When to eat breakfast
(and it’s not when you get up)
We’ve long been told not to miss breakfast; it’s the most important meal of the day. Well, it is important, but not necessarily first thing in the morning. Surprisingly, eating breakfast when you get up will actually make you hungrier than if you hadn’t eaten — and within as little as half an hour of eating.
Although it might seem like the right thing to do after an overnight sleep — refuel the body to begin a new day and all the associated activities it brings — it turns out eating first thing in the morning coincides with what’s called your circadian cortisol peak, the time of day when your cortisol (stress hormone) levels rise and reach their peak. This peak leads to a rapid and significant release of insulin, and a corresponding drop in blood sugar levels — more than at any other time of the day. If you’re healthy, your blood sugar levels won’t drop to a dangerously low level — as can happen with hypoglycemia — but they can drop low enough to make you feel hungry, even if you've just eaten.
As it takes around six to eight hours for the body to metabolise its glycogen stores, only then do you begin to shift to burning fat. For those of us trying to keep an eye on our weight — and that’s a lot of us these days — it’s when you burn up stored fat that you shed the kilos. However, if you're replenishing your glycogen by eating at least every eight hours, you’re making it harder for your body to use your fat stores as fuel. Leaving more than eight and up to 16 hours between the evening meal and breakfast allows us to begin burning stored fat. If we eat our evening meal between 6-8pm, adding 16 hours will mean eating breakfast between 10am and noon the next day. As a lot of us these days eat our evening meal late — say 9pm, especially in summer — it’s best not to eat breakfast first thing anyway; a little fast in the morning can help you keep the weight in check. (If you’re not worried about weight gain and don’t have excess kilos, you can happily ignore this advice.)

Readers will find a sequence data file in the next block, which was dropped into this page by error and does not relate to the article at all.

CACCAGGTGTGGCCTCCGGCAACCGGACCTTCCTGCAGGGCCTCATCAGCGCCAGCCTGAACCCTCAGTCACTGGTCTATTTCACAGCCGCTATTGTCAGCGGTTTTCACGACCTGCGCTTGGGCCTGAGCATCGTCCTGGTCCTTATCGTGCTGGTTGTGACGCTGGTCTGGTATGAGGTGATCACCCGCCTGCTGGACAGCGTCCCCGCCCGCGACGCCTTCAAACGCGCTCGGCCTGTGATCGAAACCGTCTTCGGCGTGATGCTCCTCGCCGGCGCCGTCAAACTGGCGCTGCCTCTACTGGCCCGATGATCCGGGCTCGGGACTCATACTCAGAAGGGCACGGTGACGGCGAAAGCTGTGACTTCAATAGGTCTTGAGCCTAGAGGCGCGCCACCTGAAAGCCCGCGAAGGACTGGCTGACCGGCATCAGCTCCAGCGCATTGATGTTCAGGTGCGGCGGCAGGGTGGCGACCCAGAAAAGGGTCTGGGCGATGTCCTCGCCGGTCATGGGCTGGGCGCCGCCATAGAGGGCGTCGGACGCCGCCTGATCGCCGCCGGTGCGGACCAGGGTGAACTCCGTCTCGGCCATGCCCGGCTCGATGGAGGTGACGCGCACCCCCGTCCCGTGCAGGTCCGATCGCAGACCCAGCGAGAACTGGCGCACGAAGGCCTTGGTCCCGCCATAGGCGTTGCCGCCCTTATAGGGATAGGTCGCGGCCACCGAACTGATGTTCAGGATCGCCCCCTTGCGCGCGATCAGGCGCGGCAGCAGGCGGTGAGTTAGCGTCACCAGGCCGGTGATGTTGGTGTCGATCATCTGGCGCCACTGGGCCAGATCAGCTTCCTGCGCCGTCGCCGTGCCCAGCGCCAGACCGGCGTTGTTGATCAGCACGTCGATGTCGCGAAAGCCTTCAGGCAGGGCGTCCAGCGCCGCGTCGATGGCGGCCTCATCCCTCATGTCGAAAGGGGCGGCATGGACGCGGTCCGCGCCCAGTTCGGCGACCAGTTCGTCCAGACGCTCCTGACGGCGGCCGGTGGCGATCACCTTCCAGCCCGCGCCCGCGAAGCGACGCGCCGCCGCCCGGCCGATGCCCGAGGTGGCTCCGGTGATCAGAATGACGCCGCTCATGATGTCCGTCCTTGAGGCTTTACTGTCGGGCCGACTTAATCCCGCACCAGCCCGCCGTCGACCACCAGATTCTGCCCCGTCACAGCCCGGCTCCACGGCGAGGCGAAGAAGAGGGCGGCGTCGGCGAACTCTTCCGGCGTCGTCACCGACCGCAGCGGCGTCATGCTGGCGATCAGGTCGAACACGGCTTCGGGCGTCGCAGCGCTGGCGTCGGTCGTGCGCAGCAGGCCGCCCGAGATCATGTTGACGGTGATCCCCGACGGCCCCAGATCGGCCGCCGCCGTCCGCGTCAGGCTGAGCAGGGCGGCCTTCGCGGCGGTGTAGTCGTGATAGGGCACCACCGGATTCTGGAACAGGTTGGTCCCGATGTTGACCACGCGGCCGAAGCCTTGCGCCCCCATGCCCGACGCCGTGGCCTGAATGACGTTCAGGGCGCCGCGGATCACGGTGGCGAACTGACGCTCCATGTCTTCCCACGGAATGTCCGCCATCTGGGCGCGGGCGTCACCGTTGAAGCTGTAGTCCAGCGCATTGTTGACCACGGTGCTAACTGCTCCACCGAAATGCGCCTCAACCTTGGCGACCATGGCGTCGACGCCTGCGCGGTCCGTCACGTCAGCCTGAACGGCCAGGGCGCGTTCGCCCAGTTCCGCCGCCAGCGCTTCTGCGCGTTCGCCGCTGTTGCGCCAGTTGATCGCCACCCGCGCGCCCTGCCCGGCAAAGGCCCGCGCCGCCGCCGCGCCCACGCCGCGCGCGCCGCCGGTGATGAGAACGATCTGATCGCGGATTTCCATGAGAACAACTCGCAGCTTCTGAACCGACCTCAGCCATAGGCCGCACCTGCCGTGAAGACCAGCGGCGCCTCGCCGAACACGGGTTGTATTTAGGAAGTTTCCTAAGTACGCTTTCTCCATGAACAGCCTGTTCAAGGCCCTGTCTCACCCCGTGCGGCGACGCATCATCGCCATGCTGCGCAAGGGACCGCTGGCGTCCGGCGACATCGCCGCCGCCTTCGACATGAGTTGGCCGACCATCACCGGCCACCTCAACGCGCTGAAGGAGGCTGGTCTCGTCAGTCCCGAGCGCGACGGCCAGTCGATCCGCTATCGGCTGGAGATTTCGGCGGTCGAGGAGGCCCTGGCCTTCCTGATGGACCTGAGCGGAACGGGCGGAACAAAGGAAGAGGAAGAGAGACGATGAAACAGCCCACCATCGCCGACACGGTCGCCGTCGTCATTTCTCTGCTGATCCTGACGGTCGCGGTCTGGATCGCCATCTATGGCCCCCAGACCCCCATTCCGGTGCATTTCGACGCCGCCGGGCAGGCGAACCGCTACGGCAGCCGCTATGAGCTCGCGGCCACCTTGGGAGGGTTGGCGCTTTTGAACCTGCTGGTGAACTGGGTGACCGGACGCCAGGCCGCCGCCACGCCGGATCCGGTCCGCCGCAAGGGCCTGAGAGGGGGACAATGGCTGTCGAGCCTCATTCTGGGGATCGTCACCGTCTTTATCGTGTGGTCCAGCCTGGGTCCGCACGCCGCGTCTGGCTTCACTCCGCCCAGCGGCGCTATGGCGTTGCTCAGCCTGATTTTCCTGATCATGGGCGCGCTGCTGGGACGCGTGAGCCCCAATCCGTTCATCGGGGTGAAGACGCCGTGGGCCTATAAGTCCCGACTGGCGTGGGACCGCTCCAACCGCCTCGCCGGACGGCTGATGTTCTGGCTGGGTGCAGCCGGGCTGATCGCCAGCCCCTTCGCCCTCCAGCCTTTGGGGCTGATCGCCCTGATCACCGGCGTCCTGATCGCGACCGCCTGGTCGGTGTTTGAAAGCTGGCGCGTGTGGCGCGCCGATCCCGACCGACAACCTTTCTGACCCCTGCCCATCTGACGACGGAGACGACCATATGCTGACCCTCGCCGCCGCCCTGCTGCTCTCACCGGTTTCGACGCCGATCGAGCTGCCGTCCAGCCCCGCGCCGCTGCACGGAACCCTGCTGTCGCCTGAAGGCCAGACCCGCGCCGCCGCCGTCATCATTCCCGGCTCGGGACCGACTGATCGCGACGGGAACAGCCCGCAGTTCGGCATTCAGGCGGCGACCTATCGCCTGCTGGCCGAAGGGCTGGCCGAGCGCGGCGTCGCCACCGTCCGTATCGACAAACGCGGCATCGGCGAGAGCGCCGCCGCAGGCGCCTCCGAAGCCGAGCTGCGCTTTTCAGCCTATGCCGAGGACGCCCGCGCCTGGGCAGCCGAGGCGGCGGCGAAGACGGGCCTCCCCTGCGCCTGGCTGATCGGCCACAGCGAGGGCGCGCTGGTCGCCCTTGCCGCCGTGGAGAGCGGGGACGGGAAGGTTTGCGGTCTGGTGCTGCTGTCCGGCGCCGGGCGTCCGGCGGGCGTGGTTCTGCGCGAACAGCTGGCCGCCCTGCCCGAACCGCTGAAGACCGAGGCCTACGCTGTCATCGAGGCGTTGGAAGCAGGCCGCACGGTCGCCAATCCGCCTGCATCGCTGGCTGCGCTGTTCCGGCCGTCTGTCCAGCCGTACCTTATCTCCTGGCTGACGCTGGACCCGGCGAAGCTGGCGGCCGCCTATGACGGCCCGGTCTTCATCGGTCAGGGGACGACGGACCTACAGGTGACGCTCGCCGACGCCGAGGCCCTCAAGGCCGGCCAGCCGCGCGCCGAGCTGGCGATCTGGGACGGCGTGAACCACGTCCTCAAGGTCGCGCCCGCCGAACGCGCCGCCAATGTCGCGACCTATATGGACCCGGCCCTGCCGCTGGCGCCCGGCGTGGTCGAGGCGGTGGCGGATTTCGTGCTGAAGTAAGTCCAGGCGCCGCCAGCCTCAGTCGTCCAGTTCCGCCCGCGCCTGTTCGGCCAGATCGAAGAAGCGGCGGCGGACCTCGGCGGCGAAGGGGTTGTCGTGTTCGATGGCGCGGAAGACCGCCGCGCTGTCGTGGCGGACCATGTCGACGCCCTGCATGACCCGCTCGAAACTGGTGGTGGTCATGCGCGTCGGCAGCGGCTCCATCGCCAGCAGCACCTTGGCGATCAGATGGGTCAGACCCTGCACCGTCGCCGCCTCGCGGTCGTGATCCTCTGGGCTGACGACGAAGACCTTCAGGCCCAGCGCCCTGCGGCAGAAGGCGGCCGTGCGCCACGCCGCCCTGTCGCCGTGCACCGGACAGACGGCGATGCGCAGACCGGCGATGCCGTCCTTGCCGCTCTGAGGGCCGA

Quite a few years ago, I intuitively began eating breakfast later and later, to the point now where I don’t eat before midday; my evening meal is usually between 6-7pm. Surprisingly, not eating first thing hasn’t impeded my physical and mental activity. Provided I drink enough liquid to meet my thirst in the morning, I've had no trouble functioning well until later in the morning. It might take some getting used to initially, and in fact, it might be best to make a gradual transition to later breakfasts. The warmer months are often a good time to start making the shift. You still have breakfast, just later; it is, after all, a meal that breaks the overnight fast.
And leaving eight to 16 hours does make some sense from an anthropological viewpoint: our ancestors would not have been able to eat around the clock as we can today, so we would have evolved to manage with intermittent fasting.
NOTE In the 1950s, renowned French-American nutritionist, Jean Mayer developed the ‘glucostatic theory’, in which he proposed that low blood sugar served as the primary hunger-trigger that prompts us to feed. Later studies have shown that appetite regulation is far more complex than that, but there’s clearly a role for blood glucose in this equation.
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You still have breakfast, just later; it is, after all, a meal that breaks the overnight fast.
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